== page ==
The Construction Industry Research and Information Association (CIRIA) has published guidelines for the management of unexploded ordnance (UXO) in the marine environment.
CIRIA’s report, entitled “Assessment and management of unexploded ordnance (UXO) risk in the marine environment (C754)” has been prepared by Royal HaskoningDHV and 6 Alpha Associates.
The guidance defines the marine environment and outlines the prospective sources of UXO contamination. It describes how it might pose a threat to intrusive engineering work and it provides a framework for the assessment and management of the risks posed by potential or actual UXO encounter.
Additionally, the guide identifies the roles and responsibilities as well as the duties of different organisations and stakeholders under existing legislative and regulatory regimes and pinpoints where and when professional advice from an UXO specialist should be sought.
Simon Cooke, Managing Director, at 6 Alpha Associates, and a former Army bomb Disposal officer said: “The law requires that UXO risk must be reduced to a level that is As Low As Reasonably Practicable (ALARP). That means that a responsible, economic risk mitigation strategy is likely to involve avoiding known and suspected threats that may have been identified by specialist geophysical survey, and to keep to a minimum, as is commensurate with safety, those items that must be investigated, verified and, if they are in fact UXO, made safe.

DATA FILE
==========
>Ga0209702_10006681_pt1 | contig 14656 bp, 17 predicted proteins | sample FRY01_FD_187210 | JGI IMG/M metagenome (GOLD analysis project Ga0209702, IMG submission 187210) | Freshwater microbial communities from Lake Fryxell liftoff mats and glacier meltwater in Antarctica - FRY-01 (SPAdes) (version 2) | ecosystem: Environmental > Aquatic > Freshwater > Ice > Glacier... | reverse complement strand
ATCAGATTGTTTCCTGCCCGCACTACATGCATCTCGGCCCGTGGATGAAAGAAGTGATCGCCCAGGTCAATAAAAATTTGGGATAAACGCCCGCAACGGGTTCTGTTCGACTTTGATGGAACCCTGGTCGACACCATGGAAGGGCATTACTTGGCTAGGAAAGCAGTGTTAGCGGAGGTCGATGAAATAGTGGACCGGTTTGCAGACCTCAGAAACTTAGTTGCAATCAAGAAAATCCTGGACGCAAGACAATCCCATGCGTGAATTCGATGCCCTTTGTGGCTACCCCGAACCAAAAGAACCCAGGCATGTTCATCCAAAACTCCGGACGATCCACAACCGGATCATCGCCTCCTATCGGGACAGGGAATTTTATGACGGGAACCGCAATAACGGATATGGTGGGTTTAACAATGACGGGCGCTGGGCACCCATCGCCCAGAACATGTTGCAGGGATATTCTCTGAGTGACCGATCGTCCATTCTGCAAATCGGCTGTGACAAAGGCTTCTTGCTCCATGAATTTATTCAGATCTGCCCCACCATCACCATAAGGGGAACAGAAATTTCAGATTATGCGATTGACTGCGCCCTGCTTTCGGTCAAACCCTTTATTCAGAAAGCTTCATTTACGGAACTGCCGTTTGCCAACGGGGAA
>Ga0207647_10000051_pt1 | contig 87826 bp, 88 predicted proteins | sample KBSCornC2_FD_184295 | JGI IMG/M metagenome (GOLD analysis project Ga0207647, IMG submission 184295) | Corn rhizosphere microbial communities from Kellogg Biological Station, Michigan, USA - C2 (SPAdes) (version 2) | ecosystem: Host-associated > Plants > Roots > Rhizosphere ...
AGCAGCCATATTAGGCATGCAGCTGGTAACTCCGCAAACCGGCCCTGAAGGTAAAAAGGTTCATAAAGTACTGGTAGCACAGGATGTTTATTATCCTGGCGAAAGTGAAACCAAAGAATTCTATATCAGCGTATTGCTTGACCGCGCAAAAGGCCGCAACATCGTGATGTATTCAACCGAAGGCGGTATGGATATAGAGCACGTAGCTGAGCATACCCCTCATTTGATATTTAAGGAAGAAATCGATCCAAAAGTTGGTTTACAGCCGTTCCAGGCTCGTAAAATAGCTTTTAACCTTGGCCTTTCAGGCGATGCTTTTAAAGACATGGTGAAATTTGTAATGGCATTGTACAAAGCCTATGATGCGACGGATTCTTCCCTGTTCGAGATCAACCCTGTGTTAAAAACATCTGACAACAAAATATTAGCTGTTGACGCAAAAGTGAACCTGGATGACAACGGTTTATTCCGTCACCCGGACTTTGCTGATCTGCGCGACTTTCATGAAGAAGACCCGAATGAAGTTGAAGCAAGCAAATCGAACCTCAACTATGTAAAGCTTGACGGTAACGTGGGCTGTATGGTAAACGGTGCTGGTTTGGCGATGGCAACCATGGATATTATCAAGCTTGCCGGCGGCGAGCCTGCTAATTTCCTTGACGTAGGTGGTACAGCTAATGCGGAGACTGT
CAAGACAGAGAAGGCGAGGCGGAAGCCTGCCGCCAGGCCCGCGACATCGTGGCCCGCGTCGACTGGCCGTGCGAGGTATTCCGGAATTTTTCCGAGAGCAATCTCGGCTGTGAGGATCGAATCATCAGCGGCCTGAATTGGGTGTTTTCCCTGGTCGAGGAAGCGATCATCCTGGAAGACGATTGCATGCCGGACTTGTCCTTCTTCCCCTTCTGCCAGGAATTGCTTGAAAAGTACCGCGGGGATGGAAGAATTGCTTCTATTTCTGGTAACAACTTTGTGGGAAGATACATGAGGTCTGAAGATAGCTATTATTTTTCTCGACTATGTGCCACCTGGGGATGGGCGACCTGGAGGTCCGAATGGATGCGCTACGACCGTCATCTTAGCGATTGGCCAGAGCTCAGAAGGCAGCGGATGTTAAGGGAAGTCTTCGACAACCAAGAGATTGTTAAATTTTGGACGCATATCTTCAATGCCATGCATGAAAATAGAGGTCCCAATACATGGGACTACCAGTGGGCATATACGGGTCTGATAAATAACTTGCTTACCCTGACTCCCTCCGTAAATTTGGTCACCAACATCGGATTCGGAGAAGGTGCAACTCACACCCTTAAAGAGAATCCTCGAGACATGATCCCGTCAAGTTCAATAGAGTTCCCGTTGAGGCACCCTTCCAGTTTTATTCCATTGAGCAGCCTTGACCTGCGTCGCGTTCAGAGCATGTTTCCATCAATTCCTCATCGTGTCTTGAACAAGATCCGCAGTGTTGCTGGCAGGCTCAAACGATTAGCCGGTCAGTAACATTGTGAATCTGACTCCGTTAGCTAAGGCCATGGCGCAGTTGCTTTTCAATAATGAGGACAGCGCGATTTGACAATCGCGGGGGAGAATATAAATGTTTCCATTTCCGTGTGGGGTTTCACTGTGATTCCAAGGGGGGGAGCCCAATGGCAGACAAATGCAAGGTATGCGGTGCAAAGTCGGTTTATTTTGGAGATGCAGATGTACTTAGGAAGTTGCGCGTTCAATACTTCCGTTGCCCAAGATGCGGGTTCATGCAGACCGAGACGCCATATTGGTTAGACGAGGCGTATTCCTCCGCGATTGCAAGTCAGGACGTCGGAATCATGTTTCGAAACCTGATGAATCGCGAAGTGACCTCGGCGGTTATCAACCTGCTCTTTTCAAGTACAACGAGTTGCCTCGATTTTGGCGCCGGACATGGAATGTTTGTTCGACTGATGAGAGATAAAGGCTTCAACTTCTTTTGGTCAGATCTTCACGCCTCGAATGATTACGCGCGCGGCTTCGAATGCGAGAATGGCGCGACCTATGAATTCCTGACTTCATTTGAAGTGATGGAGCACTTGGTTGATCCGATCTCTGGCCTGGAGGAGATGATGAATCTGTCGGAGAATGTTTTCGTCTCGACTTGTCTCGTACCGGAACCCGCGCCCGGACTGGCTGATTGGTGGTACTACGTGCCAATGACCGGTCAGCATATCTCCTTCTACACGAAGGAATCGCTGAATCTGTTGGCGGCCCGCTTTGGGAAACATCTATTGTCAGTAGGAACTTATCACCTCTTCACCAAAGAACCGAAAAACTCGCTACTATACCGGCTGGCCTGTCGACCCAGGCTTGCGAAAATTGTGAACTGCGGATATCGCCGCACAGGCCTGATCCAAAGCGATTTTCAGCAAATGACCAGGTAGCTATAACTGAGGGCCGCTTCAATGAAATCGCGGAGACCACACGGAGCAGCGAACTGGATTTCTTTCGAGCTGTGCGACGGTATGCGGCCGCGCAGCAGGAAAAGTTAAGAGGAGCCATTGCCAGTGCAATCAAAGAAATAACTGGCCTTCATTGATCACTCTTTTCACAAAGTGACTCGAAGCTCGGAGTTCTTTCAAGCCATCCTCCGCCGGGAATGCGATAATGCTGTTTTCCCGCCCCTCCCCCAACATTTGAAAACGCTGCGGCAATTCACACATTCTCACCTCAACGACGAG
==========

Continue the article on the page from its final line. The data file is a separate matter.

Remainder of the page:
“However, until now, a lack of understanding–whether between developers and contractors or between the management teams responsible for each phase of a project’s operation–has led many industry players either to neglect the true scale of the UXO threat until it’s too late, or to adopt excessive and very expensive clearance strategies.”
Joanne Kwan, Project Manager, CIRIA said: “This document is the first UK good practice guidance and will provide comprehensive UXO risk management guidelines for all organisations working throughout the lifecycle of marine energy, cabling and infrastructure projects.”
Nick Cooper, Technical Director, Royal HaskoningDHV, added: “This report aims to lay the foundations for a universal best practice, ensuring that information is readily accessible to professionals across the field, and to ensure that suitable procedures are established concerning the effective management of UXO risks.
“By bringing in centralised, formal guidance, we’re hoping to address a worrying knowledge gap once and for all and at the same time, to enhance standards across the board.”